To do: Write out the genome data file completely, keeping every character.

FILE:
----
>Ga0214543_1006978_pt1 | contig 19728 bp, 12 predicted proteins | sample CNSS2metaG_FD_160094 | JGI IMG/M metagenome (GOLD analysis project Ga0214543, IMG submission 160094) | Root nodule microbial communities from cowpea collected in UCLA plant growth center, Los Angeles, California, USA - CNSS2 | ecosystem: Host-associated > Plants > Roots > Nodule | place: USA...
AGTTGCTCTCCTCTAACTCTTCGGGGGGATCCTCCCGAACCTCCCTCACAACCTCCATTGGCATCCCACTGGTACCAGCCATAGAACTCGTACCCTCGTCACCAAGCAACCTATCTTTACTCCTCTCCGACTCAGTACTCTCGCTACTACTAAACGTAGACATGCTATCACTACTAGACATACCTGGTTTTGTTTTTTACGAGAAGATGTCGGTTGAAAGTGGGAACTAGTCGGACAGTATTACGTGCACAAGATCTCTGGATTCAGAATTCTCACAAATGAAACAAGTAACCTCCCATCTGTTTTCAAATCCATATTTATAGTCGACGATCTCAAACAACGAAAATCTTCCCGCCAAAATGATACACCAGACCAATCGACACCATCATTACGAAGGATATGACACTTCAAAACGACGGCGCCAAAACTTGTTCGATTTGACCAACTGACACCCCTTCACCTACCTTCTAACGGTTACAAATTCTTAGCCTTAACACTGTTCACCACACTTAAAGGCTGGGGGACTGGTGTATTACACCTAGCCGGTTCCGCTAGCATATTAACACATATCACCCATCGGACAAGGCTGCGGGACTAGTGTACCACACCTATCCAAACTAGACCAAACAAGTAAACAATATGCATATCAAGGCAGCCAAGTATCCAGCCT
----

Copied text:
>Ga0214543_1006978_pt1 | contig 19728 bp, 12 predicted proteins | sample CNSS2metaG_FD_160094 | JGI IMG/M metagenome (GOLD analysis project Ga0214543, IMG submission 160094) | Root nodule microbial communities from cowpea collected in UCLA plant growth center, Los Angeles, California, USA - CNSS2 | ecosystem: Host-associated > Plants > Roots > Nodule | place: USA...
AGTTGCTCTCCTCTAACTCTTCGGGGGGATCCTCCCGAACCTCCCTCACAACCTCCATTGGCATCCCACTGGTACCAGCCATAGAACTCGTACCCTCGTCACCAAGCAACCTATCTTTACTCCTCTCCGACTCAGTACTCTCGCTACTACTAAACGTAGACATGCTATCACTACTAGACATACCTGGTTTTGTTTTTTACGAGAAGATGTCGGTTGAAAGTGGGAACTAGTCGGACAGTATTACGTGCACAAGATCTCTGGATTCAGAATTCTCACAAATGAAACAAGTAACCTCCCATCTGTTTTCAAATCCATATTTATAGTCGACGATCTCAAACAACGAAAATCTTCCCGCCAAAATGATACACCAGACCAATCGACACCATCATTACGAAGGATATGACACTTCAAAACGACGGCGCCAAAACTTGTTCGATTTGACCAACTGACACCCCTTCACCTACCTTCTAACGGTTACAAATTCTTAGCCTTAACACTGTTCACCACACTTAAAGGCTGGGGGACTGGTGTATTACACCTAGCCGGTTCCGCTAGCATATTAACACATATCACCCATCGGACAAGGCTGCGGGACTAGTGTACCACACCTATCCAAACTAGACCAAACAAGTAAACAATATGCATATCAAGGCAGCCAAGTATCCAGCCT